A famous engraver etched a tiny picture of Jane Austen on some five pound notes.

Each one is estimated to be worth £50,000 (NZ$86,000), judging by the value of some of his other work.

Across Britain, people checked their fivers to see whether they had one of the four special notes.

The third one has now been found by an elderly Northern Irish woman, and she has kindly donated it to charity.

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She sent it back to Graham Short, who engraved the notes, with a note asking him to use it to "help young people".

"£5 note enclosed, I don't need it at my time of life. Please use it to help young people," the kindly woman, who wishes to remain anonymous, wrote.

Mr Short's website reads: "The lady who found the note has surprised us all by sending it to the gallery and asking that it be used to help young people. So Graham and the Gallery will be working closely together to do so.

"Currently contacting outlets connected to Children in Need to try and give this to a good cause so we honour the request of the lucky woman who originally discovered the note.

"Stay tuned for more information as the story develops over the following days!"

The elderly woman didn't want to be famous, but just wanted her fiver to do some good.

"An old lady found it and she said 'I don't want my picture in the papers' and she said 'if it sells for a lot of money it will be better if young children could benefit from it'," Mr Short told the BBC.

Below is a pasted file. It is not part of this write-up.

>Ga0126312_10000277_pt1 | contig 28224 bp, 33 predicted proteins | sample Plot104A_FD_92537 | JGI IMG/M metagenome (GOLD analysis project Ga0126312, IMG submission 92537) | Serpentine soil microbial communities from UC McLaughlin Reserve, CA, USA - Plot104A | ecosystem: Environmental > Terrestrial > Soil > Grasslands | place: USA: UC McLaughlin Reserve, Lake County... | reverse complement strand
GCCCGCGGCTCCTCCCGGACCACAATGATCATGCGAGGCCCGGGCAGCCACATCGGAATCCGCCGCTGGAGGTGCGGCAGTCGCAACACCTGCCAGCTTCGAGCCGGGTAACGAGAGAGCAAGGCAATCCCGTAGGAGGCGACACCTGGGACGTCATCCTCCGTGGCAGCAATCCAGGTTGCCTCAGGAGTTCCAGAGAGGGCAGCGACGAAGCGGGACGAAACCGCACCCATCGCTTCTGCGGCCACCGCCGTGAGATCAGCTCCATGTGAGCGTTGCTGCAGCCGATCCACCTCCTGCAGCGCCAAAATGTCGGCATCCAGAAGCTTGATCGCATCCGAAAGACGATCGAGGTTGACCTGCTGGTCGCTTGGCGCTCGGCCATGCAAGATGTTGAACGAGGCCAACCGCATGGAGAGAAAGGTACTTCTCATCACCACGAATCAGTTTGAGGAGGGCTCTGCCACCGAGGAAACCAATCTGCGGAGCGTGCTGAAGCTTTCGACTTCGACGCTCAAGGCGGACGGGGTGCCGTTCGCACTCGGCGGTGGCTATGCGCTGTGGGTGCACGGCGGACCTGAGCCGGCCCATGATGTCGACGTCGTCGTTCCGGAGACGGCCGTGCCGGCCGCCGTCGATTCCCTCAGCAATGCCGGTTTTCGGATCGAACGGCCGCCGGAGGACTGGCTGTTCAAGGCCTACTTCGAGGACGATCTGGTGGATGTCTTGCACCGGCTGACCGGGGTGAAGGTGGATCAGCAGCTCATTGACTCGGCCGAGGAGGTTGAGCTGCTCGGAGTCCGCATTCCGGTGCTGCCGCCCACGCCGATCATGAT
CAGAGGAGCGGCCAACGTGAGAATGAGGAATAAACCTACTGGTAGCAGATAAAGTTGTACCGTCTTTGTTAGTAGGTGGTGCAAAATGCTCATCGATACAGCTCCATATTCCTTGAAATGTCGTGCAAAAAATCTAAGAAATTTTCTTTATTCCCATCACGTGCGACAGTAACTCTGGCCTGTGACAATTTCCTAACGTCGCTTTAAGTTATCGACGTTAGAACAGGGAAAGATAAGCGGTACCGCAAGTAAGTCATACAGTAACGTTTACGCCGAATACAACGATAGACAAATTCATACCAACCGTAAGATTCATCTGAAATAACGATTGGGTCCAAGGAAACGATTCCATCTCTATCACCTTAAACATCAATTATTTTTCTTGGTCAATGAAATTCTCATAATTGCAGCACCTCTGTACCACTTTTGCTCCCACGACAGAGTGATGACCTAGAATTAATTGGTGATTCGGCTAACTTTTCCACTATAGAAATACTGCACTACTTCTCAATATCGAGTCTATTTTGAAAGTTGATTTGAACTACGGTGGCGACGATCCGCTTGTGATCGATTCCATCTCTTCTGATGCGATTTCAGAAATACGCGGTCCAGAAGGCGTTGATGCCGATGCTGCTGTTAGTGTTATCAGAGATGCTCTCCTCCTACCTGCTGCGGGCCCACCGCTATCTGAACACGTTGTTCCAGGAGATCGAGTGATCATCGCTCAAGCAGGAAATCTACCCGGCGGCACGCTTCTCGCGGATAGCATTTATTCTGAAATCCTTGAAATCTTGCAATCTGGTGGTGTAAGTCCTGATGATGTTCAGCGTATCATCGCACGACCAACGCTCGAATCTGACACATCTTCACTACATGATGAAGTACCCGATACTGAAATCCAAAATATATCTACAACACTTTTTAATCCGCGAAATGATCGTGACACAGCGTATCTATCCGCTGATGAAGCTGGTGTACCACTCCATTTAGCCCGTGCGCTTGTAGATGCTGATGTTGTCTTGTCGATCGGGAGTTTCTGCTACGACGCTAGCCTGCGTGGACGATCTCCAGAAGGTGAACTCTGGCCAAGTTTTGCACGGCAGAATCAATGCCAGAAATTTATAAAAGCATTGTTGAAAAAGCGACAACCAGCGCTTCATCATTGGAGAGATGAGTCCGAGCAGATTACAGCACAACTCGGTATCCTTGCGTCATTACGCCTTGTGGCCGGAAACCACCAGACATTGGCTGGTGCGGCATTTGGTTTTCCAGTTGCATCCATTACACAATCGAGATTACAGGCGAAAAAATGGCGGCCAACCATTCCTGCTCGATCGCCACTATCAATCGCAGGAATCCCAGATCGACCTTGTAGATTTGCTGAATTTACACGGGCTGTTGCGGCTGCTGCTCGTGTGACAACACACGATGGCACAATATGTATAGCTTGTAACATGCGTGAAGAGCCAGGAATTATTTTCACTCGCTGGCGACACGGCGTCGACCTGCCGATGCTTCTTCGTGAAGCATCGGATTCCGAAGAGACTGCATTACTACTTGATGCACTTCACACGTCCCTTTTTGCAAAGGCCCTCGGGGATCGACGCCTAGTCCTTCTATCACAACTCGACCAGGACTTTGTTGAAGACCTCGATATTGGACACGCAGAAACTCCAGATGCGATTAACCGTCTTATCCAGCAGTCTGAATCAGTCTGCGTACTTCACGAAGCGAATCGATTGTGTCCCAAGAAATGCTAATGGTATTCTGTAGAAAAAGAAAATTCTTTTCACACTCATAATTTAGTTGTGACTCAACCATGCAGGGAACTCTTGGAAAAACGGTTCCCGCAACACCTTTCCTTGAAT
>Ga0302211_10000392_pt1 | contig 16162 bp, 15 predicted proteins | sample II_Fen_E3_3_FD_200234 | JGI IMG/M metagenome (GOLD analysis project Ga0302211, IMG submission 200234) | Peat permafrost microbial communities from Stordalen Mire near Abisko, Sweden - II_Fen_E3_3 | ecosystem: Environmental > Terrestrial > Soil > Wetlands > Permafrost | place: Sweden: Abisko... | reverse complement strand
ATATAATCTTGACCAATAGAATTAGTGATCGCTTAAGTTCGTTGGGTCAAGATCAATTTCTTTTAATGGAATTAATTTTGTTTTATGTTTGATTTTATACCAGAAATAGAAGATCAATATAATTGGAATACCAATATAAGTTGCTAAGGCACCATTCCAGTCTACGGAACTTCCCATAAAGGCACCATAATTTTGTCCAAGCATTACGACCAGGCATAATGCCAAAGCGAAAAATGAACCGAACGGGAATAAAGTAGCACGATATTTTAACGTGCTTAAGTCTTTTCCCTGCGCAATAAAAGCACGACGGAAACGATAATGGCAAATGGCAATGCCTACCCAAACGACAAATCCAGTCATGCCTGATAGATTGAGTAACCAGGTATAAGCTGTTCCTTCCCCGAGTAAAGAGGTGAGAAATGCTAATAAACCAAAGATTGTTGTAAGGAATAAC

Mr Short spent one of each of the four special fivers in England, Ireland, Scotland and Wales.

They have been found in Ireland, Scotland and Wales but the five pound note he spent in England is still yet to be retrieved.

Mr Short's friend and fellow artist, Tony Huggins-Haig, who launched the project, said around 5000 people have called up falsely claiming to have found it.

The series number of the remaining note is AM32885554.

"It would be wondrous if someone finds it who is deserving, who is blown away by it, and who wants to do something worthwhile with it," said 53-year-old Mr Huggins-Haig.

"It's been an incredible and humbling story thanks to Graham, who goes to incredible lengths to create artwork.

"It really is a Willy Wonka story, and one day all four stories will be told, of which the first three are incredible."

All of Mr Short's work is insured for at least £50,000, but Mr Huggins-Haig believes the notes could actually sell for up to £100,000 (NZD$173,000).